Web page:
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Analysis-Green backlash looms over EU elections

Analysis-Green backlash looms over EU elections

By Kate Abnett

BRUSSELS (Reuters) – What a difference five years make. During the last European Union elections in 2019, hundreds of thousands across the 27-nation bloc staged protests to fight climate change. Ahead of this year’s EU vote, farmers are in the streets demanding fewer green rules, and politicians cannot afford to ignore them.

A shift in political tone around how to protect the planet is looming over EU Parliament elections in June, even as climate change unleashes more severe and costly extreme weather.

“There is a clear backlash on the agriculture part of the Green Deal,” said French EU lawmaker Pascal Canfin.

“But there is no backlash for the rest,” he said.

To appease farmers protesting against low food prices and high EU environmental standards, the EU last week loosened environmental regulations on fallow land while France paused a national pesticide reduction policy.

But the overall EU ‘Green Deal’ vision for tackling climate change remains intact, supported by more than two dozen laws passed over the last five years to reduce the greenhouse gas emissions that cause climate change.

The policies already in place are unlikely to be withdrawn. But the EU’s recent attempts to fold broader environmental policies into this package have faltered. In the last few months, EU countries and lawmakers have shot down or weakened new laws on industrial pollution, cutting pesticide use and restoring damaged nature.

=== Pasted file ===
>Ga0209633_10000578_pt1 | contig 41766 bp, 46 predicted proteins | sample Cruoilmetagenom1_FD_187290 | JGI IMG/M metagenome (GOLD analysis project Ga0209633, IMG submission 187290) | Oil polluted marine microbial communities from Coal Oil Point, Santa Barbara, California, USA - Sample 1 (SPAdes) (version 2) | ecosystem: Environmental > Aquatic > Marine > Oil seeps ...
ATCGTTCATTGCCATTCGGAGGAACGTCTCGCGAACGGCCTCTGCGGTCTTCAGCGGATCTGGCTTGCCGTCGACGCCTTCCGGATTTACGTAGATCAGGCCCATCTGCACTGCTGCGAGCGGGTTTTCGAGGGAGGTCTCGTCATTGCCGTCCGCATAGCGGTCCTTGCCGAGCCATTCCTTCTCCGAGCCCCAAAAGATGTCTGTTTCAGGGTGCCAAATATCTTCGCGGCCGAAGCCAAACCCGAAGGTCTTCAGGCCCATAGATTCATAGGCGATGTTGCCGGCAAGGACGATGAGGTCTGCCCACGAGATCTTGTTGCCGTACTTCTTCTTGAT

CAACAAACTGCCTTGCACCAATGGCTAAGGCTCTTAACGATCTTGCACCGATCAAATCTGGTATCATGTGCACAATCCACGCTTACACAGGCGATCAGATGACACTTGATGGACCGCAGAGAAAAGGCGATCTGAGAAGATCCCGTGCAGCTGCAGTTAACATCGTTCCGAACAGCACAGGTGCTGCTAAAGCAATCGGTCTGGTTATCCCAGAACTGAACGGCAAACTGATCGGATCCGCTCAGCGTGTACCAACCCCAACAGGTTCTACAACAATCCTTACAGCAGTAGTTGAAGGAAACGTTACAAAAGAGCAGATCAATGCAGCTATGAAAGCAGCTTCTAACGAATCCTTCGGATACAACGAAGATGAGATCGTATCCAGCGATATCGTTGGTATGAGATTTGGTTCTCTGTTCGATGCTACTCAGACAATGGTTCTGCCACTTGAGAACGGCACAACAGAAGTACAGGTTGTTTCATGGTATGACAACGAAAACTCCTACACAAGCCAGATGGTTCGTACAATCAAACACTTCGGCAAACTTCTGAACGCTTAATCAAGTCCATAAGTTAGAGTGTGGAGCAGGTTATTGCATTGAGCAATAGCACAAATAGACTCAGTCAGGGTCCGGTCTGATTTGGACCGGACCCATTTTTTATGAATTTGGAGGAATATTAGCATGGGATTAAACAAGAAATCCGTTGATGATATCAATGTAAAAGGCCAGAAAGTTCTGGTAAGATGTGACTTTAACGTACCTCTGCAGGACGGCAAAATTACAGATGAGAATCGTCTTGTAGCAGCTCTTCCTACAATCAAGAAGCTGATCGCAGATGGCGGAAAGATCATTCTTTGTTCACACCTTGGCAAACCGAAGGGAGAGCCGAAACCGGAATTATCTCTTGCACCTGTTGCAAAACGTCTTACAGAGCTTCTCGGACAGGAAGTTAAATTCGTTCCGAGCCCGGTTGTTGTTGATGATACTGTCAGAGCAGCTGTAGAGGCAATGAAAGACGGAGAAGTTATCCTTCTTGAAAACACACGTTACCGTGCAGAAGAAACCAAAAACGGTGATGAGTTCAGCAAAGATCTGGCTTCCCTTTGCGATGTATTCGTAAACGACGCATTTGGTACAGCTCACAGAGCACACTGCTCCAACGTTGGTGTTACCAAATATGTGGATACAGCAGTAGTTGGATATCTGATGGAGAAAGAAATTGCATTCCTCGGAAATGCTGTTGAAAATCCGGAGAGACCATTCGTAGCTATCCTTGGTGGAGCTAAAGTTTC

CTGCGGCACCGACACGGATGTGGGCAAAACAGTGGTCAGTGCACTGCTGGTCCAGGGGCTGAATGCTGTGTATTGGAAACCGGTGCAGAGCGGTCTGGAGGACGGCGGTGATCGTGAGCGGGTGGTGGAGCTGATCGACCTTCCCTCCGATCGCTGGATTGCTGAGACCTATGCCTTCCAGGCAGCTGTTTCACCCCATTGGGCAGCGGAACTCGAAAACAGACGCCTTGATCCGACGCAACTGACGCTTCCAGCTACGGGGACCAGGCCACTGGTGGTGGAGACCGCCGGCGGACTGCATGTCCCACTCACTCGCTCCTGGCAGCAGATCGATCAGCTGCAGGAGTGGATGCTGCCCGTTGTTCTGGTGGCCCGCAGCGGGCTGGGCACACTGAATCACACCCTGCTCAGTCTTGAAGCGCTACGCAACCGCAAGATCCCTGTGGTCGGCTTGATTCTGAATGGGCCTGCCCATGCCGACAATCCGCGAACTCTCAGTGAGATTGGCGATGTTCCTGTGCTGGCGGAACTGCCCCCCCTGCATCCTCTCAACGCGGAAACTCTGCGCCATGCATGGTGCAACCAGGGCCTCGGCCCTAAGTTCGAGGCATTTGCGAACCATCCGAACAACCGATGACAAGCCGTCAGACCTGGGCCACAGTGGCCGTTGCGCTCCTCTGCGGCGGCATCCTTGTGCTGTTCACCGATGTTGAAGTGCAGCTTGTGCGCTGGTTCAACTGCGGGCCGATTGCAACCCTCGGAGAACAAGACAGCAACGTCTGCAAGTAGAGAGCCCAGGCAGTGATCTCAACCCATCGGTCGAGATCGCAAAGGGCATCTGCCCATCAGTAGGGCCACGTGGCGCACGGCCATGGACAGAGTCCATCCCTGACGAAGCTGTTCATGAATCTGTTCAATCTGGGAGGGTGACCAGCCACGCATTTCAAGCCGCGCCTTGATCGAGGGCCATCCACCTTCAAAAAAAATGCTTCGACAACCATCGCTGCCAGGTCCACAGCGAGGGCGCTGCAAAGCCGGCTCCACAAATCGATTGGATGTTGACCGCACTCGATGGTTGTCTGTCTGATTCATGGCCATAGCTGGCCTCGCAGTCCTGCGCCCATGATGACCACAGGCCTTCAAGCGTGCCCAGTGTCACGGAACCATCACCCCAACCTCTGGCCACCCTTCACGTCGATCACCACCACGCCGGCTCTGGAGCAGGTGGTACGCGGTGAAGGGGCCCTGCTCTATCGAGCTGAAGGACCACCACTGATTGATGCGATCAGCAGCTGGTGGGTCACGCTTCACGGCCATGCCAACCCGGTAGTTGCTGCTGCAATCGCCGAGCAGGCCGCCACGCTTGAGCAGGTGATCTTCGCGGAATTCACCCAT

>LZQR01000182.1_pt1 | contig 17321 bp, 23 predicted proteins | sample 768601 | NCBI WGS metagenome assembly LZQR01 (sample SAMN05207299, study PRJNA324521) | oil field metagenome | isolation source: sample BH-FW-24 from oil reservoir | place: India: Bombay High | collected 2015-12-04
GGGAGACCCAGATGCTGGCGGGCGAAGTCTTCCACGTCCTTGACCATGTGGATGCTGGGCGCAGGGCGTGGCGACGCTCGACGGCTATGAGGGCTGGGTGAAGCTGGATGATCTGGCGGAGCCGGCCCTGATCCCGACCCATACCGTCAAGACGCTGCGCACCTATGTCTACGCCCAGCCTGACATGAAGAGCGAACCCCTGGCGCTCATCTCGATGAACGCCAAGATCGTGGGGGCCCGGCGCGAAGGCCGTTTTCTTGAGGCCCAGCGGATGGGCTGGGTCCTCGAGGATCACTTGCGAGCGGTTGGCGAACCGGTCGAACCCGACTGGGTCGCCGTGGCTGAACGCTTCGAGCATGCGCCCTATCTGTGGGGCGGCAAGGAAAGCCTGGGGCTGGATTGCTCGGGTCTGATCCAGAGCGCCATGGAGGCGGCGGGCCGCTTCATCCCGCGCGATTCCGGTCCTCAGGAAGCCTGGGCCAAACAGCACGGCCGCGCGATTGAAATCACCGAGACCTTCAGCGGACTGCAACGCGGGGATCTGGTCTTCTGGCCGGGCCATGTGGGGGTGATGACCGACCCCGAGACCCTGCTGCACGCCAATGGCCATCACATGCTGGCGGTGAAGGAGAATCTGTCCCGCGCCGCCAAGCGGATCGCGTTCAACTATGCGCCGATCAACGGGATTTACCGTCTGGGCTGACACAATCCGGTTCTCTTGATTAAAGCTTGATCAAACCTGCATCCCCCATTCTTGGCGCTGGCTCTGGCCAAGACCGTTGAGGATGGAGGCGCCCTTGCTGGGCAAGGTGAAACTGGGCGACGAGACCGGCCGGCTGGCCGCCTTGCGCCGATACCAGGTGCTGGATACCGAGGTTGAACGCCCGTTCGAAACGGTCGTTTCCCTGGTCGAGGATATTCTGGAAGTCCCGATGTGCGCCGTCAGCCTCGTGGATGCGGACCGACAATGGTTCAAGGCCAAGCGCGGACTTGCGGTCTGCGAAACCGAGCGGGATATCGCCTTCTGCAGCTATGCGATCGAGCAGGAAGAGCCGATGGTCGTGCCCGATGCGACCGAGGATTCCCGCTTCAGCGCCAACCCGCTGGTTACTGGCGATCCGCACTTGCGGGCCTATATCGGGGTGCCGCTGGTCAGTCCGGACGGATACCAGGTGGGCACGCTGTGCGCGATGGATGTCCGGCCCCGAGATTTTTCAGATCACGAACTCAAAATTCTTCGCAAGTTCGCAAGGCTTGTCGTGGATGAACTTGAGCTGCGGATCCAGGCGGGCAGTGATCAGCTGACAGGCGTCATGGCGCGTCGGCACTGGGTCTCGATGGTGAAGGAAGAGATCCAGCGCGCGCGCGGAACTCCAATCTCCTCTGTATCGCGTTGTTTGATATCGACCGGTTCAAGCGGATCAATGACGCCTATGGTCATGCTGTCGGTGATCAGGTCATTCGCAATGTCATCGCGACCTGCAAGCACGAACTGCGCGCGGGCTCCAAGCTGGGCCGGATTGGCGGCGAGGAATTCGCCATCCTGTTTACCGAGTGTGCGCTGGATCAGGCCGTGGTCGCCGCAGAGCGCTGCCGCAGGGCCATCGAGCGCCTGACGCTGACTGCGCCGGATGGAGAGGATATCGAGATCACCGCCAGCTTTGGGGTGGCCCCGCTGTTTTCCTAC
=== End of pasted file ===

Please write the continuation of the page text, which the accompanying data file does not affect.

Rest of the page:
“We shouldn’t mix environment and climate”, said Peter Liese, an EU lawmaker from the centre-right European People’s Party, the biggest political family in the EU parliament.

“If we want to be carbon neutral and still want to be industrialised… we cannot do everything at the same time,” he said.


An EU proposal on Tuesday will test the political mood. The European Commission is set to recommend an ambitious goal to cut net greenhouse gas emissions by 90% by 2040. The target would aim to foster green jobs and low-carbon industries, drafts of the proposal showed.

But the goal will need approval from the next EU parliament after the elections, which some EU officials fear could lose the broad support that climate policies have enjoyed since 2019.

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Polls show more seats could go to far-right and right-leaning parties opposed to climate policies. EU officials say backing for ambitious green laws has also been eroded among EU states by recent elections in Finland, Sweden, the Netherlands and Luxembourg.

“All this green policy is not accepted anymore. It makes people’s lives very difficult. It makes people’s lives very expensive,” said Rob Roos, an EU lawmaker in the eurosceptic European Conservatives and Reformists Group.

“We should abolish the Green Deal because it’s not what the people want,” Roos told Reuters. Polls suggest his group could win 27% more seats in the upcoming election than it has now.


Surveys show that while a large majority of Europeans support ambitious action to fight climate change, a majority is also worried about the cost of doing this.

“This is the big misunderstanding. People think that if our ambition is lower, we will be more competitive. That’s simply not true,” Bulgaria’s climate minister Julian Popov said.

Popov and other green policy supporters warn halting climate policy will ultimately cost more, as worsening climate change would hit economies harder with devastating floods and fires. They say green policies are needed to establish a technological advantage that will help EU industries compete with China.

With CO2 emissions policies until 2030 already agreed, the new EU parliament and Commission formed after elections will focus on plans for curbing CO2 beyond 2030. That will require faster emissions reductions in industry and farming, politically sensitive sectors struggling with high energy prices and competition from abroad.

“The competitiveness risk to Europe… that won’t be reversed by us going weak on climate,” said Irish climate minister Eamon Ryan, who described the competitiveness of industry, and how climate policies can ensure this, as central to the election.

“It is a real issue, and every vote counts,” Ryan said.


(Reporting by Kate Abnett, editing by Jan Strupczewski and Christina Fincher)

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